Implications and Recommendations

Federal programs and funding must ensure that youth in every part of the country have access, within a reasonable distance, to youth-specific homelessness diversion, housing, and supports. The findings make clear that youth homelessness is truly a national challenge that affects rural, suburban, and urban communities alike. Any rural community that lacks strategies and services to prevent and address youth homelessness is likely a community with unmet needs and missed opportunities. Federal programs and funding geared to addressing youth homelessness should aim to create equitable opportunities for communities across the spectrum of population density to benefit from those resources.

Federal policy for youth homelessness could emulate the targeted programs and technical assistance provided to rural communities through other federal initiatives. For example, recognizing the unique challenges to health care access and service delivery in rural parts of the country, the U.S. Department of Health and Human Services (HHS) administers the Rural Health Care Services Outreach Program and the Rural Health Information Hub. These are grant and technical assistance programs aimed at promoting rural health care services through enhanced delivery. Focused federal efforts could similarly provide much-needed financial and technical assistance to rural communities combating youth homelessness with unique delivery challenges. Given the significant unmet need in urban communities, however, any new rural-focused resources and supports should supplement those extended to urban communities, not shift resources from them.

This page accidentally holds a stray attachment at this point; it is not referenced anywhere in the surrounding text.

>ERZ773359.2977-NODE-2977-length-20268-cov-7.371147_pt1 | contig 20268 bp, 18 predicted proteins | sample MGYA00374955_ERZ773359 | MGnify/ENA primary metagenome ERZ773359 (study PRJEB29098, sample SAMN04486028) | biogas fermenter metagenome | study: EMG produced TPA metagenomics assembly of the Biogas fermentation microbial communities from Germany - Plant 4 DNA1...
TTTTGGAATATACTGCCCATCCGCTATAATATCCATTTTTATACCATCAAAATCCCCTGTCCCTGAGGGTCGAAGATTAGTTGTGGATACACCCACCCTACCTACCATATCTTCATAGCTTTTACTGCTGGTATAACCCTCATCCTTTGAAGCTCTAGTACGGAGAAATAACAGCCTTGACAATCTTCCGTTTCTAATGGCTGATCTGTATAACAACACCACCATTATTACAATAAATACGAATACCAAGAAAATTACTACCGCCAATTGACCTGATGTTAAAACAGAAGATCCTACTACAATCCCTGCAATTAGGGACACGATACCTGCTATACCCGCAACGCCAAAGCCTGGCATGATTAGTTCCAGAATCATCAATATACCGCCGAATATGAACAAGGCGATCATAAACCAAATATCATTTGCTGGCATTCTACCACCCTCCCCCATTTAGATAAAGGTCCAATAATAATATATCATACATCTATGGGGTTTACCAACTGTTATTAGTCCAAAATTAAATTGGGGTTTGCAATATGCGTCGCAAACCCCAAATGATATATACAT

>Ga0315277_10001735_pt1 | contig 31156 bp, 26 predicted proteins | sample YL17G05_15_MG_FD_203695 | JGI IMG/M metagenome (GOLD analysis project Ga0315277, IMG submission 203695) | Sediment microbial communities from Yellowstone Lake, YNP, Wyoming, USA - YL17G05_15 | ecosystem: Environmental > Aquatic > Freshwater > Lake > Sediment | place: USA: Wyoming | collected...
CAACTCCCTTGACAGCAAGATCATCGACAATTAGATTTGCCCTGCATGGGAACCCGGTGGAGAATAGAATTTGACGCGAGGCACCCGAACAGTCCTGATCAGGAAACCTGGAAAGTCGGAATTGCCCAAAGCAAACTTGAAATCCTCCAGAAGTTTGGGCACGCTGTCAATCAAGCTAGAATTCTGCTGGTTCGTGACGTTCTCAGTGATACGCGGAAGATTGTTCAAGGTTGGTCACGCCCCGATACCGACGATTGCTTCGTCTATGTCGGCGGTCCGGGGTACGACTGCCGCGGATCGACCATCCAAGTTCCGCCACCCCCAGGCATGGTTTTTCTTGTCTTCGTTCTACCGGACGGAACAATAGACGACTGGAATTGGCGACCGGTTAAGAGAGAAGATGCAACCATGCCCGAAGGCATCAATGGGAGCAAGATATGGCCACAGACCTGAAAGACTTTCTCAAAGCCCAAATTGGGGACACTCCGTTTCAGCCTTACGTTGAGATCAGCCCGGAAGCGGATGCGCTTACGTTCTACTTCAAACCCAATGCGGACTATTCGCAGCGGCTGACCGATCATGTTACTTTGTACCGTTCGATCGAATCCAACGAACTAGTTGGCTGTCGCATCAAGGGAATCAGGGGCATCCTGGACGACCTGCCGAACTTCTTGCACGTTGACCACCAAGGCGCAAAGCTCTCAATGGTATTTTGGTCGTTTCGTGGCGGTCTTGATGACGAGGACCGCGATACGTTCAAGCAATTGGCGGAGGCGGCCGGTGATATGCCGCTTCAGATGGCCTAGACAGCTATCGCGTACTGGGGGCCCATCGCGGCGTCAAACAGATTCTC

For HUD’s YHDP funding, a certain number of grantees had to be rural communities, and HUD’s criteria for a rural community were broadened under the second round of funding. These are positive steps to help more rural communities access resources. Moving toward ongoing, rural-focused financial support and technical assistance, such as the rural health care example mentioned above, can usefully build on these developments.

Similarly, HHS offers two programs that, if continued, evaluated, and expanded, could bolster resources for rural communities. The Basic Center Program (BCP) provides short-term shelter, family intervention, and support services for runaway and homeless youth. The Street Outreach Program (SOP) includes outreach and drop-in services at the front lines for youth experiencing homelessness. Innovative responses like rural host homes (BCP) and mobile and technology-based outreach (SOP) might improve supports in rural contexts. Given the unique circumstances of rural communities, federal funding may be more effective by investing in flexible housing arrangements and vouchers, transportation, counseling, education, and aftercare plans instead of, or in addition to, traditional shelter facilities. Further, a stronger partnership between HUD and HHS on rural youth resources and tools would help communities maximize federal resources.